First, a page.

Cloud Computing Tips for College Students

College students have enough on their plates without having to worry about getting overcharged for their cloud services or having their backup storage fail at a critical moment (like finals week).

In truth, most students are likely unaware of the many benefits (and potential drawbacks) that exist in the arena of cloud computing. Since it is still a relatively new development in the world of online storage and communications, it is improving all the time. But this can make it difficult for busy students to keep up with which cloud networks offer the most useful services at the best price.

And most college kids simply don’t have the money to overspend on services they aren’t using. So if you happen to be looking for the storage, sharing, and even communication services that are offered by many cloud networks, here are just a few tips to help you find the one that will best suit your needs.

For starters, you need to think about what you want from your cloud service. Are you just looking for storage so that you can move those bulky HD movie files off of your laptop’s hard drive? Or do you want a service that allows you to share files with friends? Perhaps you want a cloud network that offers extras like the ability to edit stored files (without having to download them first) or even one that allows for email and calendar functionality.

And you almost certainly want a cloud that comes with great security as well as the customer service options that will allow you to address any connectivity or data corruption issues immediately (live chat and open ticket services are not available from every cloud provider). Once you have determined what is important you can start to compare services.

The next thing you’ll probably want to consider is whether or not the cloud you choose will be compatible with your devices. Although most cloud networks will interface with any computer console, many are made to work with specific mobile devices. Google’s cloud service, for example, works with Android gadgets, the iCloud is best used with an iPhone, iPad, or

other Apple device of your choosing, and Amazon’s cloud network is made for the Kindle (probably why they offer no email or related services – these options aren’t available on the Kindle). Then, of course, you’ll want to know the price, and here you will find a wide range of options.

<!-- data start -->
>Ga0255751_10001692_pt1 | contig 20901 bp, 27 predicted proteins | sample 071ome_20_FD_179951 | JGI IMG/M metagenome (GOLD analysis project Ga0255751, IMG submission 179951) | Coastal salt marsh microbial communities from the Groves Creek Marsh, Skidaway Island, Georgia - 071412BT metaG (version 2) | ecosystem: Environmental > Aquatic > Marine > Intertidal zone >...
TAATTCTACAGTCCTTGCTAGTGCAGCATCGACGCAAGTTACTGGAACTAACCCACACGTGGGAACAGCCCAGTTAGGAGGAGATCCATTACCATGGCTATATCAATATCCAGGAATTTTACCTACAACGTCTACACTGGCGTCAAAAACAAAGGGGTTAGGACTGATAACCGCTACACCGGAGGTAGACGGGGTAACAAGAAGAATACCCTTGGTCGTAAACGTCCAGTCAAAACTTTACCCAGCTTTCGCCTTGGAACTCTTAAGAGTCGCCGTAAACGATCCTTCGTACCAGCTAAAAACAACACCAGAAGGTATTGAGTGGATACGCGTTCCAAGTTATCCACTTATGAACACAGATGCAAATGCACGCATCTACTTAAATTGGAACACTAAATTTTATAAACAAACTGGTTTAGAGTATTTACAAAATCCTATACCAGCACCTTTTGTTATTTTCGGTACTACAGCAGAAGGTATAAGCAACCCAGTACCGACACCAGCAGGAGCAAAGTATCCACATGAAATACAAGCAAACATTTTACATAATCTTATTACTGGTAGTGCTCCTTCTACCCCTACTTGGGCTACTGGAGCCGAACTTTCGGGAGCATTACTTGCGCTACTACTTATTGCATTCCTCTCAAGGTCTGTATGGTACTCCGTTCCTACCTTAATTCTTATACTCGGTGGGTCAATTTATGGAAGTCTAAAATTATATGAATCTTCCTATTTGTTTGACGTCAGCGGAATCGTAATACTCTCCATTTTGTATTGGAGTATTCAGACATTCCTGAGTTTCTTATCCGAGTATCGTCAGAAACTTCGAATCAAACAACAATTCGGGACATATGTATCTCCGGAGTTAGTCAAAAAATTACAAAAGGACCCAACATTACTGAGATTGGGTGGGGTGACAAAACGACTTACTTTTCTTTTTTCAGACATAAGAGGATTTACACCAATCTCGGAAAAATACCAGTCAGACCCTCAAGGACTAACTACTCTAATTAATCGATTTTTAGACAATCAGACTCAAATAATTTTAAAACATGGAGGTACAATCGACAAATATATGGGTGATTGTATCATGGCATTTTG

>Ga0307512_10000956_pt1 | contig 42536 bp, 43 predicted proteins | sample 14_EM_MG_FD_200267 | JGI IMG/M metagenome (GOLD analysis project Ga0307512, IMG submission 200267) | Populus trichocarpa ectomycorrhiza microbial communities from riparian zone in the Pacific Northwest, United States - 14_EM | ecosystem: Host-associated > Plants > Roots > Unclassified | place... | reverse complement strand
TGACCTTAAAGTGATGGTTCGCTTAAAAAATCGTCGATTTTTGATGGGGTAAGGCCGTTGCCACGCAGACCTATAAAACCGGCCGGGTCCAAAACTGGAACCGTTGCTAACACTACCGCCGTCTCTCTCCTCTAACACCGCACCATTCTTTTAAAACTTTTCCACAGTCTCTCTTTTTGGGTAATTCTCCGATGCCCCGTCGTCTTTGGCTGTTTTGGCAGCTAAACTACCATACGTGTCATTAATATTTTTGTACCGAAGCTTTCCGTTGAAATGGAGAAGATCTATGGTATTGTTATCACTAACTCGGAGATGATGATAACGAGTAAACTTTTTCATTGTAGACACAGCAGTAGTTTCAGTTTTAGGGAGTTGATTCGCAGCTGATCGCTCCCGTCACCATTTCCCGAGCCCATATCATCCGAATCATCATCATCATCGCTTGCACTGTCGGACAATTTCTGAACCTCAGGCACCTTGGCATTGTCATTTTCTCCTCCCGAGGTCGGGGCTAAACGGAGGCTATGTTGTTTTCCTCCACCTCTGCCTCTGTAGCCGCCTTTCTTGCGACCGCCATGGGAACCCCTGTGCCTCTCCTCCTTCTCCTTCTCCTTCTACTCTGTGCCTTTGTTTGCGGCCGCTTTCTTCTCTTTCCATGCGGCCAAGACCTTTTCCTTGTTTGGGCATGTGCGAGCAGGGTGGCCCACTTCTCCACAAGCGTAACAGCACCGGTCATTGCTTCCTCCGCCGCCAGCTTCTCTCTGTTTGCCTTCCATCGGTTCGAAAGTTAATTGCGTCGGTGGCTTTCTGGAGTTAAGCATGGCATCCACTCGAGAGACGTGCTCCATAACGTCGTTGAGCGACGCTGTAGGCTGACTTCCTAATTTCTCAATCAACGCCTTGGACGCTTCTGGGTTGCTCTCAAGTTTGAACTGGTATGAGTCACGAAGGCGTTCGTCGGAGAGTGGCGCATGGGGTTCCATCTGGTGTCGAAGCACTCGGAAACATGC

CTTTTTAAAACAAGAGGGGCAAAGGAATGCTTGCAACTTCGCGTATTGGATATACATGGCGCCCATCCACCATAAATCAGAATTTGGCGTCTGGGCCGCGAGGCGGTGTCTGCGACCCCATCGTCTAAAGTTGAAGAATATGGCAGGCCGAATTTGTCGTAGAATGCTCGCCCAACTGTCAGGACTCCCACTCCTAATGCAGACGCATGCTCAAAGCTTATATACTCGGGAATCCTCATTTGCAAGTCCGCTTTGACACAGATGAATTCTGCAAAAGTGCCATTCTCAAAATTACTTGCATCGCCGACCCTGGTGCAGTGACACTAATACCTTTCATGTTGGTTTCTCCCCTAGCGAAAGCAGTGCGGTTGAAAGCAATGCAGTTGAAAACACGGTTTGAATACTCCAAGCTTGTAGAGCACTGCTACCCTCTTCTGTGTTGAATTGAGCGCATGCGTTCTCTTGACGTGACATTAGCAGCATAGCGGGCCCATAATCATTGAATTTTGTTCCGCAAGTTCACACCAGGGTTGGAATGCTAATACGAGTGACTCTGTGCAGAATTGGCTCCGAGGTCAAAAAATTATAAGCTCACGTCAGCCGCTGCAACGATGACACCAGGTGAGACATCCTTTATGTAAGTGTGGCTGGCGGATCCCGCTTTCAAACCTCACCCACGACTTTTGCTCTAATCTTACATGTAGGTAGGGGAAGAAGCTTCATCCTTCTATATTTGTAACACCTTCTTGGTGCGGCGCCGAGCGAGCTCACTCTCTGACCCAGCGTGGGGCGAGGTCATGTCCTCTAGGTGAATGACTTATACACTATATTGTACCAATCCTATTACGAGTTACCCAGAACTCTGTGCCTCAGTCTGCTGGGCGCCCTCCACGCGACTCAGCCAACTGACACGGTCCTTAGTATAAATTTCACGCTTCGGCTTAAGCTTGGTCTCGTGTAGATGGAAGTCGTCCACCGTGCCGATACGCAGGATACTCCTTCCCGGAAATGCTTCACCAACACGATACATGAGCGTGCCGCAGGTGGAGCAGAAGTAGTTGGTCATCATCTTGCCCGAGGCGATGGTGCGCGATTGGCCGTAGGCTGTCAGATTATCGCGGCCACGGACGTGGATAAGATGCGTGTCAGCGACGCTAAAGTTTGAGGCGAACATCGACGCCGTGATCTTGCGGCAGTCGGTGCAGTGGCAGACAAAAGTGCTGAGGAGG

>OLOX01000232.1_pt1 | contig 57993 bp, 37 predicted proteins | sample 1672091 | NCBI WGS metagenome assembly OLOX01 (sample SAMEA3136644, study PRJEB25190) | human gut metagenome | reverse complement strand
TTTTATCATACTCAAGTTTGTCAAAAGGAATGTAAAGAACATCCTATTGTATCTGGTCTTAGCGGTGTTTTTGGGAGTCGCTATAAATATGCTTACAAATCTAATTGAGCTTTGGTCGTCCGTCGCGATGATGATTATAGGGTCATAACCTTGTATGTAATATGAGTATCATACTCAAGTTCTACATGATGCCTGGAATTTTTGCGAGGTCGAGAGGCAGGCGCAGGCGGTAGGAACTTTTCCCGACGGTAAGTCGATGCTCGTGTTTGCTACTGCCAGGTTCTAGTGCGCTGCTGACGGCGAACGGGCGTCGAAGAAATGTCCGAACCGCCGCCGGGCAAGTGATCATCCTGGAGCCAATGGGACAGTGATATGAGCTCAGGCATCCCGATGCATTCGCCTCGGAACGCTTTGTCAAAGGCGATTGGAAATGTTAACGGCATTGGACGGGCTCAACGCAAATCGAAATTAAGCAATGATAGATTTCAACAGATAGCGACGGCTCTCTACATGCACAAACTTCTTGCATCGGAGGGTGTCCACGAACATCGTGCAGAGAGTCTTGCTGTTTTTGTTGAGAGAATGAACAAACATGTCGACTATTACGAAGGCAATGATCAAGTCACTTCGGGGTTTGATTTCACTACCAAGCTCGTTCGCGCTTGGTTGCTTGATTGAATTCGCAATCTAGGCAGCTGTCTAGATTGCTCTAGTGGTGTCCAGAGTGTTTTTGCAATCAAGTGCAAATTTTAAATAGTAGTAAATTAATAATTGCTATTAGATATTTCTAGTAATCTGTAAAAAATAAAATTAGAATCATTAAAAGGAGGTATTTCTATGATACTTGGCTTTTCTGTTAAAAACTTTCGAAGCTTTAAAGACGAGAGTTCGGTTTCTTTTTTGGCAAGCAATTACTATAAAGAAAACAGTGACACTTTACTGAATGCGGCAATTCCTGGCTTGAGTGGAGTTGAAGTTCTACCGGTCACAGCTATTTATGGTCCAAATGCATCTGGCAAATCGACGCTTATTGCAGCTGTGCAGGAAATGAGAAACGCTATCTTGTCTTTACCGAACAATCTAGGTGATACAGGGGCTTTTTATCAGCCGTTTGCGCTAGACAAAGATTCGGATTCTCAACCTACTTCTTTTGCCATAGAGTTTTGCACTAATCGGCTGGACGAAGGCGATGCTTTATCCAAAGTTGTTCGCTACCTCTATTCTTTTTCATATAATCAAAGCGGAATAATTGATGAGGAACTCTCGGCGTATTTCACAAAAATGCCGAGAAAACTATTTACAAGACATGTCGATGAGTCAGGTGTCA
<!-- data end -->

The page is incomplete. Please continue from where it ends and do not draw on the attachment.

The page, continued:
Both Amazon and Apple offer users 5GB of storage space free just for signing up. But from there Amazon offers their services on a pay-as-you-go basis, with no minimum for additional storage, while Apple will make you purchase chunks (5GB, 10GB, etc.) if you want to add on. And other services each come with their own pricing structure (although lately prices have been coming down as services try to undercut each other).

You’ll notice that some of the cloud networks that charge more also offer a lot more features, but it doesn’t take a master of public administration degree to know that if you’re not going to use them there’s no reason to pay more.

In short, you simply have to pinpoint your needs and find the most affordable service that offers them. With so many options in cloud computing right now, even broke college students can find a plan that’s just right for them if they know what they’re looking for.

Evan Fischer
Evan Fischer is a freelance writer and part-time student at California Lutheran University in Thousand Oaks, California. He enjoys writing about the latest tech news for a variety of companies and discovering new and innovative gadgets.
If you wish to write for techchai, you can get in touch using the write for us form above.


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